Secret Group of Killer Whales Discovered in Southern Ocean

Live Science | 3/8/2019 | Staff
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Killer whales are beautiful and majestic, but there's very little variation in what they look like — their shape, size and coloring are pretty standard from whale to whale. So, when people started spotting killer whales with a noticeably different physique — thinner, with much smaller white eye patches and narrower, sharp dorsal fins — scientists paid attention.

In January, an international team of researchers tracked down these potential killer whale imposters and collected samples for genetic testing that will reveal whether or not the animals are a newfound, distinct species of killer whale.

Baby - T - Rex - Ball - Fluff

Baby T. rex was an adorable ball of fluff!

Until now, the existence of this potentially newfound species was based only on stories from fishers and a handful of photographs.

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The first record of these mysterious whales dates back to 1955 when 17 of the animals stranded on the coast of New Zealand. While their markings resembled known killer whales, these animals were smaller, with a blunt snout and bulbous head. The stranded whales also had narrower, pointy dorsal fins and much smaller white patches above their eyes compared with typical killer whales. Experts speculated that the unusual whales were simply a product of a genetic aberration that existed in only those individuals.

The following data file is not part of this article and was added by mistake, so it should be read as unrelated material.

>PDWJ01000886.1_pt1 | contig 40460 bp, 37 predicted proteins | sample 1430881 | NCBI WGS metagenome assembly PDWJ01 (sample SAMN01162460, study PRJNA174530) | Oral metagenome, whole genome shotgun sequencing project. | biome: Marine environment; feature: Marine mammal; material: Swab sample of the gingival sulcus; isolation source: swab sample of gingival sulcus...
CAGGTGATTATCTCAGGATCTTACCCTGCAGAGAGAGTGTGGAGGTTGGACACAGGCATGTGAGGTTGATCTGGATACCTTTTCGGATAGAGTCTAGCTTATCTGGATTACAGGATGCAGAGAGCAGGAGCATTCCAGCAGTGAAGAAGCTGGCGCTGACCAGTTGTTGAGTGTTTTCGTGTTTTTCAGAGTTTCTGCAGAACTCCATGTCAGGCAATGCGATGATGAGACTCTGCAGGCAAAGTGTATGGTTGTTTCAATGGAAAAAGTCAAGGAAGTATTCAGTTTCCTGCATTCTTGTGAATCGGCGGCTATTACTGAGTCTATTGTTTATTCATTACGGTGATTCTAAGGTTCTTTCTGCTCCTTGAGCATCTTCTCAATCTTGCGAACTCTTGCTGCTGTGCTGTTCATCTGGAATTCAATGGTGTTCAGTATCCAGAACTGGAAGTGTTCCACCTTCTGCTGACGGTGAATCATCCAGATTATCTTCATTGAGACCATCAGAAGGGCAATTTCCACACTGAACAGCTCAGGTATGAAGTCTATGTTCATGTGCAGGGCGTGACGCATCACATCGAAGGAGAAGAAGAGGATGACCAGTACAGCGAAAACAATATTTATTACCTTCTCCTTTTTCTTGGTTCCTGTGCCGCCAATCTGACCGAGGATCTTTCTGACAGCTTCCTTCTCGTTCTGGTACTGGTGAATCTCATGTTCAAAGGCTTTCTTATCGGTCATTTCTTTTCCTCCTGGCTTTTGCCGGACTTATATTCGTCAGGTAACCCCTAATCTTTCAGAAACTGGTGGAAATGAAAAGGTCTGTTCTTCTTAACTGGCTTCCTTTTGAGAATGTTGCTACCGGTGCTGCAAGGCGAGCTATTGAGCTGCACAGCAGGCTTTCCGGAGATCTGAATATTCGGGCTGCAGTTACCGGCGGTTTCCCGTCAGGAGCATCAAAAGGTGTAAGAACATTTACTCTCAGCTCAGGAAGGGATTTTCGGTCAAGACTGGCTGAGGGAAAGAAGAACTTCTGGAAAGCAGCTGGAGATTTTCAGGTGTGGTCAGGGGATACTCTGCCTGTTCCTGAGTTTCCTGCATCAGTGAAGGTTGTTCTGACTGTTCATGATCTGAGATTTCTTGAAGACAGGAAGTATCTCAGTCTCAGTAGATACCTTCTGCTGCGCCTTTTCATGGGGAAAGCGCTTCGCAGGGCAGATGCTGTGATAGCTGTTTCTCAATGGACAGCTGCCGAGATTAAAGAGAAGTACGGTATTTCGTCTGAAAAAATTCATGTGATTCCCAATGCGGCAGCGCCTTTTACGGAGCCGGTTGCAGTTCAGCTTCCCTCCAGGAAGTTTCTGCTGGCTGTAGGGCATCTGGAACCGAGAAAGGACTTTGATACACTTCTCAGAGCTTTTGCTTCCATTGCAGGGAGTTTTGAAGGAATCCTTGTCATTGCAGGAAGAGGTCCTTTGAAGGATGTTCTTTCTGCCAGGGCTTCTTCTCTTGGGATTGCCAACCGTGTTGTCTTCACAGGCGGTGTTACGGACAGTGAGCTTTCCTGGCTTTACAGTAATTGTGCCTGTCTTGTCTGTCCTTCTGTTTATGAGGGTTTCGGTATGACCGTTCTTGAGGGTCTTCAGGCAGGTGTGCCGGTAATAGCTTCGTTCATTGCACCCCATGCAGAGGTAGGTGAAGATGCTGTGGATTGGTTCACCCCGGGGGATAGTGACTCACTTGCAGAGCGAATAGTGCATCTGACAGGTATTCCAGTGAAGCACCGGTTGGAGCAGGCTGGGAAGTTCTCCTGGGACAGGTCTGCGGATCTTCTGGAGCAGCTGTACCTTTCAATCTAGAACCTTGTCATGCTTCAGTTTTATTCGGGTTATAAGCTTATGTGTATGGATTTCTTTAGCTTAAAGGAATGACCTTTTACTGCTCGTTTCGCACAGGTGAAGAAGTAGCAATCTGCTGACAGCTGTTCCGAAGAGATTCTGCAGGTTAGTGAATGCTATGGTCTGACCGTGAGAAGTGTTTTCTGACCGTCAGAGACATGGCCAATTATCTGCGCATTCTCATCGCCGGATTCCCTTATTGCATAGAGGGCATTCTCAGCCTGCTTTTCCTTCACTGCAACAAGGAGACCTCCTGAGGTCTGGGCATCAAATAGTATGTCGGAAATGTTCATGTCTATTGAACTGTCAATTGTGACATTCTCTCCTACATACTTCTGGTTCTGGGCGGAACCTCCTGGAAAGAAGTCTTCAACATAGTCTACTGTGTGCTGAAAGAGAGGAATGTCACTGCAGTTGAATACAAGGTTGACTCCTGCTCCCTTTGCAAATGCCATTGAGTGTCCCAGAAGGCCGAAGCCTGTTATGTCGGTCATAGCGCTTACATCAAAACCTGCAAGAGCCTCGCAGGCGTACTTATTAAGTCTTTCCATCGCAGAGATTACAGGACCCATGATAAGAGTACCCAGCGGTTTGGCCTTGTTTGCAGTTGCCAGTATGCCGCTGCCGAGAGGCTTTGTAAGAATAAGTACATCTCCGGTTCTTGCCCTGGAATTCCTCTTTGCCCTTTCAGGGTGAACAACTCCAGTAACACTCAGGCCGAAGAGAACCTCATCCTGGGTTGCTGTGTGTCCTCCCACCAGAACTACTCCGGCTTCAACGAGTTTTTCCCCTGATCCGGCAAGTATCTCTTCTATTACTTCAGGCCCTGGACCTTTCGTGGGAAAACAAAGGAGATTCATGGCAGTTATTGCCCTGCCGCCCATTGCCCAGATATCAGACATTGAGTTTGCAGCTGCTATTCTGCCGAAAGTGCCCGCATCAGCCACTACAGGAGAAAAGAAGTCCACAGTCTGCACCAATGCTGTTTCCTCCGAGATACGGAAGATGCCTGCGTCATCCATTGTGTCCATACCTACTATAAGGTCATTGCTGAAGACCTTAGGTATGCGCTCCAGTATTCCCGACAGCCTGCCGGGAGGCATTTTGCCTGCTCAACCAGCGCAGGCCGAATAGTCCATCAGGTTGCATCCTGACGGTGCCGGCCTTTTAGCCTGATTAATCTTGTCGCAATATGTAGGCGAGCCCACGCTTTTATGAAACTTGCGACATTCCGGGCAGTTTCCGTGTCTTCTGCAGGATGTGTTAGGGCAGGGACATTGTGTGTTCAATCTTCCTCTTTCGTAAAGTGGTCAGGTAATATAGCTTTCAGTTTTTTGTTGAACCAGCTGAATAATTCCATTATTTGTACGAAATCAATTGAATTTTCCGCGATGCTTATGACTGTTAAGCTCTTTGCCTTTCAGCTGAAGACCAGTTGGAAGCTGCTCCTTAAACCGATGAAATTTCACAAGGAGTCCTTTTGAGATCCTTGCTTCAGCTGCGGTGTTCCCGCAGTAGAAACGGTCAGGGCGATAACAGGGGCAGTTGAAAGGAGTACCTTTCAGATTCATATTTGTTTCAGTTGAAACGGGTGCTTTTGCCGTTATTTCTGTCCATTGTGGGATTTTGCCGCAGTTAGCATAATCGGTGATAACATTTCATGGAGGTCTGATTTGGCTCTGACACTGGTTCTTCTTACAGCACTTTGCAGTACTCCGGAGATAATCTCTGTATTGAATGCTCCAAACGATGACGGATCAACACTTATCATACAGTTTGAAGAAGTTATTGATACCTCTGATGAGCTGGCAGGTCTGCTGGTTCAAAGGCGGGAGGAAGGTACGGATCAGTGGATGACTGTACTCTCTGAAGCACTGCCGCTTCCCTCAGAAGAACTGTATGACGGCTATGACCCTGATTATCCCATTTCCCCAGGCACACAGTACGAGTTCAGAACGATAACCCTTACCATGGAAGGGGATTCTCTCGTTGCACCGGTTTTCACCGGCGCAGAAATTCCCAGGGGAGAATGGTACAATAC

Then, in 2005, a French scientist showed Pitman photos of some odd-looking killer whales that were stealing fish from fishers in the Crozet Islands in the southern Indian Ocean. The whales looked just like the ones that had stranded in New Zealand, more than 5,500 miles (9,000 kilometers) away. This suggested that the unique whales were more widespread than previously thought.

Top - Drawing - Adult - Male - Killer

At top is a drawing of a typical adult male killer whale. Note the size of the white eye patch, less rounded head and...
(Excerpt) Read more at: Live Science
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